Brain tissue in people who died of SARS-CoV-2 look suspiciously like that of people with various forms of dementia and other neurocognitive conditions.
For more than a year, some patients with COVID-19 have complained of neurological and cognitive issues that in many cases have lingered far longer than the disease itself—memory problems, “brain fog,” mood disorders, sleep problems, and even hallucinations. A recent study provides further support for a link between COVID-19 and the brain, as a team of scientists delved into the brain tissue of people who died of COVID-19 and made the unsettling discovery that it contained evidence of inflammation and neuronal distress.
The study, conducted by Stanford University researchers, examined the brain tissue of 8 people who died from COVID-19, along with brain tissue from 14 people who died from non-COVID-19 causes. The people who had died from COVID-19 ranged in age from 55 to 79, and none had been diagnosed with Alzheimer’s disease, Parkinson’s disease, or any other neurodegenerative disorder.
The team employed RNA sequencing to generate information on 65,309 individual brain cells harvested from the COVID-19 patients as well as the controls. “Baseline inflammation varies by person, but we consistently found unusually strong inflammation in nearly all the severe COVID-19 patients compared to the controls, including 1 control patient that died of influenza,” Andrew Yang, PhD, a postdoctoral research fellow in neurology and neurological sciences and lead author of the study, told Contagion. “This suggests to us a consistent pattern of COVID-19-associated brain inflammation in severe cases.”
The blood-brain barrier, which normally prevents toxins from entering the brain, appeared to be vulnerable to inflammatory signals provoked by the virus, enabling inflammatory responses in the brain. This indicates that COVID-19 does not need to directly enter the brain tissue in order to create havoc; indeed, no Covid-19 particles were found in the brain samples studied. “[T]he data suggests that peripheral inflammation triggered by COVID-19 can still be relayed into the brain, triggering neuroinflammation and downstream issues,” Yang said. “These issues include brain circuit dysfunction preferentially in the neurons evolutionarily expanded in humans that support higher-level cognitive function. This would be consistent with long-COVID symptoms like brain fog.”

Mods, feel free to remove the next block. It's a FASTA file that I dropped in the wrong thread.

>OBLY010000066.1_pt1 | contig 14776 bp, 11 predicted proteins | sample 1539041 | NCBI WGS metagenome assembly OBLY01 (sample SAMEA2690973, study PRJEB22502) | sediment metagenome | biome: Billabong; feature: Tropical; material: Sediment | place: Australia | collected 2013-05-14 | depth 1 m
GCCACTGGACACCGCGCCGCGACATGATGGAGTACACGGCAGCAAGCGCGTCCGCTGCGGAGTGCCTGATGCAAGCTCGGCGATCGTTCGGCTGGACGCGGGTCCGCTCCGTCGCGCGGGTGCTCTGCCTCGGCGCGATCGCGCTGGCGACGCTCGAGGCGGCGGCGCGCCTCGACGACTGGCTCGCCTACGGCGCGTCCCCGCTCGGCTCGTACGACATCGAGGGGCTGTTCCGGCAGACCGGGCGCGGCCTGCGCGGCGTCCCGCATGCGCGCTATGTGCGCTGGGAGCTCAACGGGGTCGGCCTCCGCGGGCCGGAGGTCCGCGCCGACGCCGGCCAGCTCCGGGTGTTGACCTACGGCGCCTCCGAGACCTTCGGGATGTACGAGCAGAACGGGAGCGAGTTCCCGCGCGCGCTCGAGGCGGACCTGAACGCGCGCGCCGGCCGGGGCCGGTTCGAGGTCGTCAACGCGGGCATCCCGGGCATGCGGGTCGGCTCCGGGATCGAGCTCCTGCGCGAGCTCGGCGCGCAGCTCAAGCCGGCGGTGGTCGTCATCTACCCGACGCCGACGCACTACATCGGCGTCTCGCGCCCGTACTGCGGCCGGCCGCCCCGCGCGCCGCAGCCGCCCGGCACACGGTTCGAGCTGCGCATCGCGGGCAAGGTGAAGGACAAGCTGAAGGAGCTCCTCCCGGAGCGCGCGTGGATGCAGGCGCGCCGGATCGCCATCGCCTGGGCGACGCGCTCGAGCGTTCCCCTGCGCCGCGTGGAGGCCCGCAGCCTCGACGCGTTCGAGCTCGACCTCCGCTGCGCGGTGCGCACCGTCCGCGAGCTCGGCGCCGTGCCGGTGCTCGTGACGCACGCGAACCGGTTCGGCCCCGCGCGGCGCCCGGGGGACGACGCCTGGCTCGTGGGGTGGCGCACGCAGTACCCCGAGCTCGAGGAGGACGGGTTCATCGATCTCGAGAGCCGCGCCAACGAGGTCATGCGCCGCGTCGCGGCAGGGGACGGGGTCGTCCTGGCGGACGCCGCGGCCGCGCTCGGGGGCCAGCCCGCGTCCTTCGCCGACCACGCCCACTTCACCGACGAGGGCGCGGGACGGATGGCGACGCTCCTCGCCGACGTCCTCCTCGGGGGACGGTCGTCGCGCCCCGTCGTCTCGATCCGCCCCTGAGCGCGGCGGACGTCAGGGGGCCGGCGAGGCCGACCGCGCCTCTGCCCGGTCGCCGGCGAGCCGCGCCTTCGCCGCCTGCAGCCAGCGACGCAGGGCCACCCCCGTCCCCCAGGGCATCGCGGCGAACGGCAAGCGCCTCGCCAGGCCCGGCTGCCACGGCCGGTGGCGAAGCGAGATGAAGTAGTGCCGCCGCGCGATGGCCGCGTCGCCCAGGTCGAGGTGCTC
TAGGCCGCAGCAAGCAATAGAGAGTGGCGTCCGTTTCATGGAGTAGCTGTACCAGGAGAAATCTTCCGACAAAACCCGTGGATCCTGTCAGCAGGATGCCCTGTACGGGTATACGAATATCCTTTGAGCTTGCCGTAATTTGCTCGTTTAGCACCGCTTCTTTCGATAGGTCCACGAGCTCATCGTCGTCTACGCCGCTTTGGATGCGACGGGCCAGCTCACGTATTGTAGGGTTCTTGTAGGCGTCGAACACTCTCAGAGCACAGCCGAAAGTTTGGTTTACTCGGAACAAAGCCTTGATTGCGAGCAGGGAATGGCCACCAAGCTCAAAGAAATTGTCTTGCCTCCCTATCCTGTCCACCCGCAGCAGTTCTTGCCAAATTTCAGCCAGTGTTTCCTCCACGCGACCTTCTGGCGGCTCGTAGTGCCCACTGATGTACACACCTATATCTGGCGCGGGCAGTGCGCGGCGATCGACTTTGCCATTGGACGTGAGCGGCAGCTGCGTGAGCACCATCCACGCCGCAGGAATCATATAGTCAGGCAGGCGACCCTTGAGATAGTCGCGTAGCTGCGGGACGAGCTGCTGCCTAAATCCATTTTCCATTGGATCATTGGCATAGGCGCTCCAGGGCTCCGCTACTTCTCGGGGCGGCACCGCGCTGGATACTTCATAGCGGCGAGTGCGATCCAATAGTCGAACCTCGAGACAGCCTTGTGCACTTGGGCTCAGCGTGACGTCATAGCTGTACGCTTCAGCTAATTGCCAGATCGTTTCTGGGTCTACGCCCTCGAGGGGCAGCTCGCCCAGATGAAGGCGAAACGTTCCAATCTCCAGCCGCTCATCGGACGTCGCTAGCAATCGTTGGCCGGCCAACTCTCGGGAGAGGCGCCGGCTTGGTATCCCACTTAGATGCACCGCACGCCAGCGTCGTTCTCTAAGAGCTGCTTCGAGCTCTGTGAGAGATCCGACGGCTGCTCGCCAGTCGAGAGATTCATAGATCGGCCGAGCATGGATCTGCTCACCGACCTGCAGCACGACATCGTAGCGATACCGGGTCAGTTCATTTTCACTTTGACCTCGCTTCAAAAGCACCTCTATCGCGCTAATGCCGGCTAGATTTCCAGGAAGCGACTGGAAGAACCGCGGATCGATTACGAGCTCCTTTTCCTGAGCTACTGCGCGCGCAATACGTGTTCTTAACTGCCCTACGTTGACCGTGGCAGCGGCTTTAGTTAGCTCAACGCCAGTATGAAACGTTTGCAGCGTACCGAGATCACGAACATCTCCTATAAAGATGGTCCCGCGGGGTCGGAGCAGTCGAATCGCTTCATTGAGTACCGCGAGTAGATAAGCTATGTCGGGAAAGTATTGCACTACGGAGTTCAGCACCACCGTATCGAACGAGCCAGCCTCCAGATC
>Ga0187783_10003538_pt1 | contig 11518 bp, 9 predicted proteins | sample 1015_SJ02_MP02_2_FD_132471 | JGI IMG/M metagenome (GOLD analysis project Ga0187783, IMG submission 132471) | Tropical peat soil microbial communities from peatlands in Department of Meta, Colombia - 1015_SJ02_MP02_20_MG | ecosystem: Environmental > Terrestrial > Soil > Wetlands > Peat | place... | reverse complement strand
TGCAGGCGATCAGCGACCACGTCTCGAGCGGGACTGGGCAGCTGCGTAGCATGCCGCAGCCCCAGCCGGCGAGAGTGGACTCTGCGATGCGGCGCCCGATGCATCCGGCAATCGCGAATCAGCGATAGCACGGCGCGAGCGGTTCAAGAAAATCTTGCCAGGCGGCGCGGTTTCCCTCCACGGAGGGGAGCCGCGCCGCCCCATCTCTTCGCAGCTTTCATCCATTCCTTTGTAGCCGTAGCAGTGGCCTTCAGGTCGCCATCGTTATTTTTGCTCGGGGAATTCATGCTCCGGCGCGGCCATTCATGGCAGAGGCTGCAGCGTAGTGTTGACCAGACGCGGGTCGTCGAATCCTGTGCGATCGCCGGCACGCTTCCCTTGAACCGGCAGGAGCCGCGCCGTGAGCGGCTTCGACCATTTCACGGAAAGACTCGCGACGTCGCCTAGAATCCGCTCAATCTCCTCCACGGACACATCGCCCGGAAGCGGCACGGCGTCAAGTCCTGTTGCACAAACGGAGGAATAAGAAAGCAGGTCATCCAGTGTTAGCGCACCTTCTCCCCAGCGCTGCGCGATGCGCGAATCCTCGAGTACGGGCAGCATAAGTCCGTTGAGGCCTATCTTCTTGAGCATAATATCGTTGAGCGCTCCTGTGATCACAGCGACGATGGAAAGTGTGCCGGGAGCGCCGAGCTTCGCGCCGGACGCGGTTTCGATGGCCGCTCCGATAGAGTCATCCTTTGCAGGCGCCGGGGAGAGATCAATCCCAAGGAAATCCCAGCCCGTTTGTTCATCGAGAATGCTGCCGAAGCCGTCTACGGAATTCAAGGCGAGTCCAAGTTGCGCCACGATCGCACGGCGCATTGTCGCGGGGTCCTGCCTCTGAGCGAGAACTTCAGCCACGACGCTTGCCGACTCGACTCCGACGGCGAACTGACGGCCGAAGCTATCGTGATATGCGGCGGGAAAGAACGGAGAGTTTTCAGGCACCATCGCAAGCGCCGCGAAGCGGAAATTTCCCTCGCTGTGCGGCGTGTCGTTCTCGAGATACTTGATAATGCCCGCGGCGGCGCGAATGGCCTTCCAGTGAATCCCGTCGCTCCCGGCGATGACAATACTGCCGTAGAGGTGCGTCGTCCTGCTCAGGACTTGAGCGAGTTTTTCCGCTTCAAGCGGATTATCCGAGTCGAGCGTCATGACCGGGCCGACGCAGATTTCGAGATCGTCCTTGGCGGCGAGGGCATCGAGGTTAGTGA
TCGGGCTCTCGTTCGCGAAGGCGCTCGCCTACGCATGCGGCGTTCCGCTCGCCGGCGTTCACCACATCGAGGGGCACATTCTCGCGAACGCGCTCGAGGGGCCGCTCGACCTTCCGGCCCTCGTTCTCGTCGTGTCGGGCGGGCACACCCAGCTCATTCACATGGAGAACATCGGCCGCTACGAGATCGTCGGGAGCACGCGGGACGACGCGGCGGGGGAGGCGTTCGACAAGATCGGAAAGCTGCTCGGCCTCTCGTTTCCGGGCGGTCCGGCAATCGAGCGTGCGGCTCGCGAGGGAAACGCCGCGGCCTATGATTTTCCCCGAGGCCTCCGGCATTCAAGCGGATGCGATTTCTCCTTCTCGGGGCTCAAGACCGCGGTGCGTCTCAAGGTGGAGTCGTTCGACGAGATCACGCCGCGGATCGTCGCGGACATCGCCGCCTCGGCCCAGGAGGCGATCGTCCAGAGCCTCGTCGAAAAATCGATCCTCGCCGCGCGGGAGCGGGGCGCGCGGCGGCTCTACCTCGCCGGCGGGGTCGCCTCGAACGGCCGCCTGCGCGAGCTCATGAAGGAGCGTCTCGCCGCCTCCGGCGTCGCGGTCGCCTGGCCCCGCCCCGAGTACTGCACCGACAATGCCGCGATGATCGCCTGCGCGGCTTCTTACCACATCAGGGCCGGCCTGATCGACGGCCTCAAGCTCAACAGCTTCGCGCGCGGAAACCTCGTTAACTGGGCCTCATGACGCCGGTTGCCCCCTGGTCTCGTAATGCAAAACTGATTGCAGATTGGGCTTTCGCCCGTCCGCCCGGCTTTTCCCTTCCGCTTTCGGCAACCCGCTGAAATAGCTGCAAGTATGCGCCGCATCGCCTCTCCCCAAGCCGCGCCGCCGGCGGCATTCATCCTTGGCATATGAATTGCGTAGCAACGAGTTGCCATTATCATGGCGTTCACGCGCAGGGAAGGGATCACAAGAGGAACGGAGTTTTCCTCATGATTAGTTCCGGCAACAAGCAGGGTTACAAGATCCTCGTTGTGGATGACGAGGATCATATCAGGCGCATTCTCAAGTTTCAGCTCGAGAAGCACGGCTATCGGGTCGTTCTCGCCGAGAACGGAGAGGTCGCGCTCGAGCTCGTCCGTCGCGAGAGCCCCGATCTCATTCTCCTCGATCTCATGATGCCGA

Yang and his team found molecular changes in the cerebral cortex, which is involved in cognitive functions like decision making and memory. Damage in the outer layer of the cerebral cortex—an imbalance between the excitatory and inhibitory neurons—was of the kind seen in cognitive disabilities and dementia-like conditions. The scientists also found an overabundance of T cells, or pathogen killers, in the brains of COVID-19 patients; normally, they’re scant.
While it remains to be seen whether people who survive COVID-19 will be at higher risk for neurocognitive and neurodegenerative conditions in the future, the current study offers a framework for further work exploring the link between COVID-19 and brain dysfunction. “It’s unclear exactly how much we can extrapolate our findings in severe patients to survivors, especially mild cases, but we now have concrete mechanisms to look out for and study,” Yang said.
Because the contents of cerebrospinal fluid and brain matter are often similar, an examination of this fluid in living Covid-19 patients may yield clues about individuals’ propensity to develop brain disorders down the line, according to Tony Wyss-Corey, PhD, professor of neurology and neurological sciences at Stanford who is a senior author of the study.